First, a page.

A 17-year-old who copped a strange fine after warning motorists about speed cameras has gained a powerful weapon in his battle against the penalty.
The NSW Central Coast’s “speed camera crusader” has found a barrister willing take on his case against a littering fine he received while helping motorists avoid speeding fines.
Beau Jackson, 17, spends most days and nights parked 100 metres up the road from a mobile speed camera unit parked at the bottom of a steep hill.
He stands beside his motorbike with a sign taped to the back that reads: “Speed camera ahead” and waves at cars as they drive past.
Just a few weeks after the teen’s story gained national interest following a report on Channel 9’s A Current Affair, he received a confusing fine in his letter box.
A letter from NSW’s Environmental Protection Agency issued Mr Jackson a $250 fine for “littering from (his) Yamaha”.
Mr Jackson plans to appeal the fine in court and believes the local community is behind him.
“I’ve already got my own local barrister,” Mr Jackson told the Today Show on Wednesday morning.
“He’s going to represent me and he’s doing it for free.”
The 17-year-old said the barrister recognised him as the teen saving motorists from speeding fines.
“He has seen me on the road and I actually met him because I delivered a pizza to his house,” he said.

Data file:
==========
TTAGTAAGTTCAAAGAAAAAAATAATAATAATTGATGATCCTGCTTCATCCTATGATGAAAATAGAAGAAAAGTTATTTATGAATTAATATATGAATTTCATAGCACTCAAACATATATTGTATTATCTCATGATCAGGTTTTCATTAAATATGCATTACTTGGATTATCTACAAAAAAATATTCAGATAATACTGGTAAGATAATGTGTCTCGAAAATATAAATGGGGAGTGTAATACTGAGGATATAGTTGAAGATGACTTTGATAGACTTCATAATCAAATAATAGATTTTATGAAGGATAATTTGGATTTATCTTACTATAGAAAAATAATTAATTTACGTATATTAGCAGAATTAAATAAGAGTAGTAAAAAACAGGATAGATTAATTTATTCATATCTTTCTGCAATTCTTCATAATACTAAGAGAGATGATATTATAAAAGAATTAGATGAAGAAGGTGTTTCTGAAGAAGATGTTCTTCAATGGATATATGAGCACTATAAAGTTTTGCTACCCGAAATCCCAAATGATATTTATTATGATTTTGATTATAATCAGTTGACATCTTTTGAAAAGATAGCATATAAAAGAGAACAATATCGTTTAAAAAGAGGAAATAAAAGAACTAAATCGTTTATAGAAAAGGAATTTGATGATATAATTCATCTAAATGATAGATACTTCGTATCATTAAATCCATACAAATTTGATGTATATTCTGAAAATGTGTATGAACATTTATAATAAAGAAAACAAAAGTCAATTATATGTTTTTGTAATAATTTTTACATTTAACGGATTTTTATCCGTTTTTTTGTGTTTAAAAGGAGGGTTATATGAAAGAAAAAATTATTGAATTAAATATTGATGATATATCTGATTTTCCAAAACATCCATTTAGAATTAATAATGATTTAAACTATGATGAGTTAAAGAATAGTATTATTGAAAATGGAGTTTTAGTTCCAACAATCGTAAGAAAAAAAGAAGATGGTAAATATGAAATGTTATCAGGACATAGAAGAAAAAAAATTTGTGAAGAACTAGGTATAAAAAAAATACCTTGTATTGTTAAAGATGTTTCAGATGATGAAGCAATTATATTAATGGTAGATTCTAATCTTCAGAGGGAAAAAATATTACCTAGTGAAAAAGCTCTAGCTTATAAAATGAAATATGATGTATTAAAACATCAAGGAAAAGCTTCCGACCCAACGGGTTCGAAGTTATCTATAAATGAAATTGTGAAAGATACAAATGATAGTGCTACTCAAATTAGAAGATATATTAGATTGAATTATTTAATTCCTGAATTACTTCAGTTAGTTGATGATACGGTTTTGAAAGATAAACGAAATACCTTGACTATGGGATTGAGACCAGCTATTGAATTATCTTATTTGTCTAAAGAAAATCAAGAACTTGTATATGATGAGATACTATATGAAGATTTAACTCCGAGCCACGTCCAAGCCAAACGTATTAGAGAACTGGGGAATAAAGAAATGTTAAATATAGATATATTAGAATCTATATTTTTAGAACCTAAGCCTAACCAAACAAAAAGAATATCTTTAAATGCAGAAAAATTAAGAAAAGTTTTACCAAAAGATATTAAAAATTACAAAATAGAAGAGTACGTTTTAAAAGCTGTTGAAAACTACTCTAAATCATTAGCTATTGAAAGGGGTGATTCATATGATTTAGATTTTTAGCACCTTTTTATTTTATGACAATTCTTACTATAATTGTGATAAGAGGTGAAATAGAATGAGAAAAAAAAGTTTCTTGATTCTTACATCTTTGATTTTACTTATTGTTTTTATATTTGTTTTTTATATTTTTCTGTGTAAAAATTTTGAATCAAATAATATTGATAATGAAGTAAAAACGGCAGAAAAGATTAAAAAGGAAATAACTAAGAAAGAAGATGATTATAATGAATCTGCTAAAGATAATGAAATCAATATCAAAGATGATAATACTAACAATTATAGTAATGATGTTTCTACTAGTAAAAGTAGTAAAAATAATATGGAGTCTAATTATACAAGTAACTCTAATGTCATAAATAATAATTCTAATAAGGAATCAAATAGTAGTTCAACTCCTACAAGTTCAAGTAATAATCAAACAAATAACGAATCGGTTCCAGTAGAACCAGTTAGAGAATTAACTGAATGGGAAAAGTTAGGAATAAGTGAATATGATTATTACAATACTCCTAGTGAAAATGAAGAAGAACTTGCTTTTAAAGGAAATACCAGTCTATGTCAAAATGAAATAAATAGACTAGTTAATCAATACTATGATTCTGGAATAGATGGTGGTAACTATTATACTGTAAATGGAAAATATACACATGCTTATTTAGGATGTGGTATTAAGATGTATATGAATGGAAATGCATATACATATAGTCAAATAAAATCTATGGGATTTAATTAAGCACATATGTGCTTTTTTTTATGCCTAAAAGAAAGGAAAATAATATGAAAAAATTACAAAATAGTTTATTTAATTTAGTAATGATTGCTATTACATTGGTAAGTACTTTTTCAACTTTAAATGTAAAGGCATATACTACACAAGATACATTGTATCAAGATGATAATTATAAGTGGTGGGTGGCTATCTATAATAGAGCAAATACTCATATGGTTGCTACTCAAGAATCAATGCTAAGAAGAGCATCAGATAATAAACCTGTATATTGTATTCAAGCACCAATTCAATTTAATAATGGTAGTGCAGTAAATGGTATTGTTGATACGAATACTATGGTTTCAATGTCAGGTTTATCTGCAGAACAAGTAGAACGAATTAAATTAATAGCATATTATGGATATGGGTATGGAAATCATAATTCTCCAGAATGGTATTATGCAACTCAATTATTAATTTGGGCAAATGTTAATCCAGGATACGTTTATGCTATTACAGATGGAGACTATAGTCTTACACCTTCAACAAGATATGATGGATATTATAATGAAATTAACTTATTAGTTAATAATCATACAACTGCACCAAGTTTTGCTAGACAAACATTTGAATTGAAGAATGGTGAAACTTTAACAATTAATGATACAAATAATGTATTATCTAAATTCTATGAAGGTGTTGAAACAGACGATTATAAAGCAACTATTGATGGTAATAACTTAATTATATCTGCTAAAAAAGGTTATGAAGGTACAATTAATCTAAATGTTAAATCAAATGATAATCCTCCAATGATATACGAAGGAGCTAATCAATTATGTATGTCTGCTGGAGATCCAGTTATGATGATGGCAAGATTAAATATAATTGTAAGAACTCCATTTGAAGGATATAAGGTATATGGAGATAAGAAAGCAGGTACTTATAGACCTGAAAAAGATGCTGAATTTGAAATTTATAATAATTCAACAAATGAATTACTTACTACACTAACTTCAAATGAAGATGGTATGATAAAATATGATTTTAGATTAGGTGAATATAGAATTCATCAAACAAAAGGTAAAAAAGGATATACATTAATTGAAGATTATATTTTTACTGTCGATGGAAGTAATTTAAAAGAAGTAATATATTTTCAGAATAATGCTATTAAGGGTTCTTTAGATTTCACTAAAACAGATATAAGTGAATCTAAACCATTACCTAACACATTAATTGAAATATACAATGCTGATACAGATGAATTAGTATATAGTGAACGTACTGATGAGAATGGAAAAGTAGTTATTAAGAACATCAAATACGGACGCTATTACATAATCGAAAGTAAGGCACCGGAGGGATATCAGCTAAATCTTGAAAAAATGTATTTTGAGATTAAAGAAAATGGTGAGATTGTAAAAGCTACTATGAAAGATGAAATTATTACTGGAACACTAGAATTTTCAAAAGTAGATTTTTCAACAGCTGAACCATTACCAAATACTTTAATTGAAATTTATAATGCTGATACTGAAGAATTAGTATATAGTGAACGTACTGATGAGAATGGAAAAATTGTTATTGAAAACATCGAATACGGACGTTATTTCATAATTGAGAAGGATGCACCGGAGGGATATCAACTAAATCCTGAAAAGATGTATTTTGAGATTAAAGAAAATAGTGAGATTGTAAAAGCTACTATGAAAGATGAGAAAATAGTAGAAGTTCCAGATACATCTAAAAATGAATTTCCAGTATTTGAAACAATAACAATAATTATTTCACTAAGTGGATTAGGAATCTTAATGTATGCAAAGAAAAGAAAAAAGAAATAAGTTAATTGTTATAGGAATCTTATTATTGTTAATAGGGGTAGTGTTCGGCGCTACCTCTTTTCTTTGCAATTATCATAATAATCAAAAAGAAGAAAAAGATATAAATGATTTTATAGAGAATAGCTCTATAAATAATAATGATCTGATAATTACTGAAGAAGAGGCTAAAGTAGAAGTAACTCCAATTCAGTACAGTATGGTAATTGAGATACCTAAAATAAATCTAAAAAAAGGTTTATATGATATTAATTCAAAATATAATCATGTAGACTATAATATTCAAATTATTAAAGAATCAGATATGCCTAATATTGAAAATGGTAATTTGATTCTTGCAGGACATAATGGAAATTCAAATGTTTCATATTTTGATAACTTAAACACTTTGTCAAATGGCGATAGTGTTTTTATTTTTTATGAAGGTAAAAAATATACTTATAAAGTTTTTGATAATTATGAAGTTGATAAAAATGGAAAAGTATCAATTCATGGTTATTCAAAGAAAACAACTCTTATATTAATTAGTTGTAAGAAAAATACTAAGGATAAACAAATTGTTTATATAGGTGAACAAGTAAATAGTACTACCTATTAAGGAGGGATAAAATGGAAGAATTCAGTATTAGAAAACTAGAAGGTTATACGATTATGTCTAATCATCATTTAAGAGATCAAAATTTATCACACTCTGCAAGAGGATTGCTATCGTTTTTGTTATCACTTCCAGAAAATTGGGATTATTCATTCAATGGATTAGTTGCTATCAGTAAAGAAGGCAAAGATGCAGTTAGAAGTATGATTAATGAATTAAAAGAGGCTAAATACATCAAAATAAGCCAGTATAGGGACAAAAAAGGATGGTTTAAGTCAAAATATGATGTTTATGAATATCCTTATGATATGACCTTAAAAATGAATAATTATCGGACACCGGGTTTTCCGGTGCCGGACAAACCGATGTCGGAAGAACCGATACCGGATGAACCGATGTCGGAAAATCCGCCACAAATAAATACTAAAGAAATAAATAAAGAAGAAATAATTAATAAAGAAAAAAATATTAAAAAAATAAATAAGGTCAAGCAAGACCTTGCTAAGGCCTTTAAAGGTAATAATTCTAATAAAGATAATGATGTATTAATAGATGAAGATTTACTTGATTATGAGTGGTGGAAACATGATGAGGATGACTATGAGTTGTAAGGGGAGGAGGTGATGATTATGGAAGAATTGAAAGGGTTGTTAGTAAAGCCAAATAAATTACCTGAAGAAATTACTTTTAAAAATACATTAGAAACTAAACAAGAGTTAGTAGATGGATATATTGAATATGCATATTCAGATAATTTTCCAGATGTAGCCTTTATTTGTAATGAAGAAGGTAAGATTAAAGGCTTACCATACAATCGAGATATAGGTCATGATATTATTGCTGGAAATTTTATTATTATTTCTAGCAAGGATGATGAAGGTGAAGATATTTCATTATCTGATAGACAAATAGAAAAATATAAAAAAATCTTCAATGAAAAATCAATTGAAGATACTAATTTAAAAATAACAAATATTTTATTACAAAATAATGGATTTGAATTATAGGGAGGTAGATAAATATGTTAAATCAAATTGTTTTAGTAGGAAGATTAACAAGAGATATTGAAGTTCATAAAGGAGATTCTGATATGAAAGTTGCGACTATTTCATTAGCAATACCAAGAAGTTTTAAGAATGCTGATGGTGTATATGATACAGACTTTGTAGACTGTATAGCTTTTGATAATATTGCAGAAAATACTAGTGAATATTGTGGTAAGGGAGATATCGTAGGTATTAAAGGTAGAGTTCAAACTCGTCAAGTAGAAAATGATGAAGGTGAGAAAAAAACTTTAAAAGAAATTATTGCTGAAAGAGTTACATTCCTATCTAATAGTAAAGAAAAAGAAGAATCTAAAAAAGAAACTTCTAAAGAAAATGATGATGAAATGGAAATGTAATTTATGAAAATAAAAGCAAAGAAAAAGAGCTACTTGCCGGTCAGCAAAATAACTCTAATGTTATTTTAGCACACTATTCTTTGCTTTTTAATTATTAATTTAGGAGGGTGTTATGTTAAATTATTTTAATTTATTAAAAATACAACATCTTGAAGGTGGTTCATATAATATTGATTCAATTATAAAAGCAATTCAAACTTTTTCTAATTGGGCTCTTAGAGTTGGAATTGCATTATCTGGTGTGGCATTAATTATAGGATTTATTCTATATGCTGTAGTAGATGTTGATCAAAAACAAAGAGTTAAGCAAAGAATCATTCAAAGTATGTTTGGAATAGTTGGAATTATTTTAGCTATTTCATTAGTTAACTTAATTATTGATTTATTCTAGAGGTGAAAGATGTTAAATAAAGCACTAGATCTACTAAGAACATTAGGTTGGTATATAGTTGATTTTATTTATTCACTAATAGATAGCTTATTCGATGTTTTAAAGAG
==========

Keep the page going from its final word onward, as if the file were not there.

The teen said he asked the EPA for proof of his littering and was told there was no photo evidence of the claim.
“I couldn’t believe it. I don’t litter, all my friends and family know that,“ he said.
“I rang them and they said my sign and some drink cans were on the side of the road.”
He claimed he takes it home with him after each shift warning local motorists.
“I pack up my sign and rubbish and take it home. I still have my sign, so I certainly didn’t leave it on the side of the road,” he said.
Mr Jackson believed the fine was retribution for costing the state potential revenue as a result of his neighbourly efforts.
“Clearly someone is upset with what I am doing, because I’m costing them revenue,” he said.
Incredibly, the good Samaritan claimed he was told by local police they had no issue with his work, as he was not breaking any laws and was helping to cut down speeding.
Revenue NSW told A Current Affair Mr Jackson was welcome to appeal the fine.
Originally published as Speed camera hero Beau Jackson finds lawyer to defend his littering fine without charge
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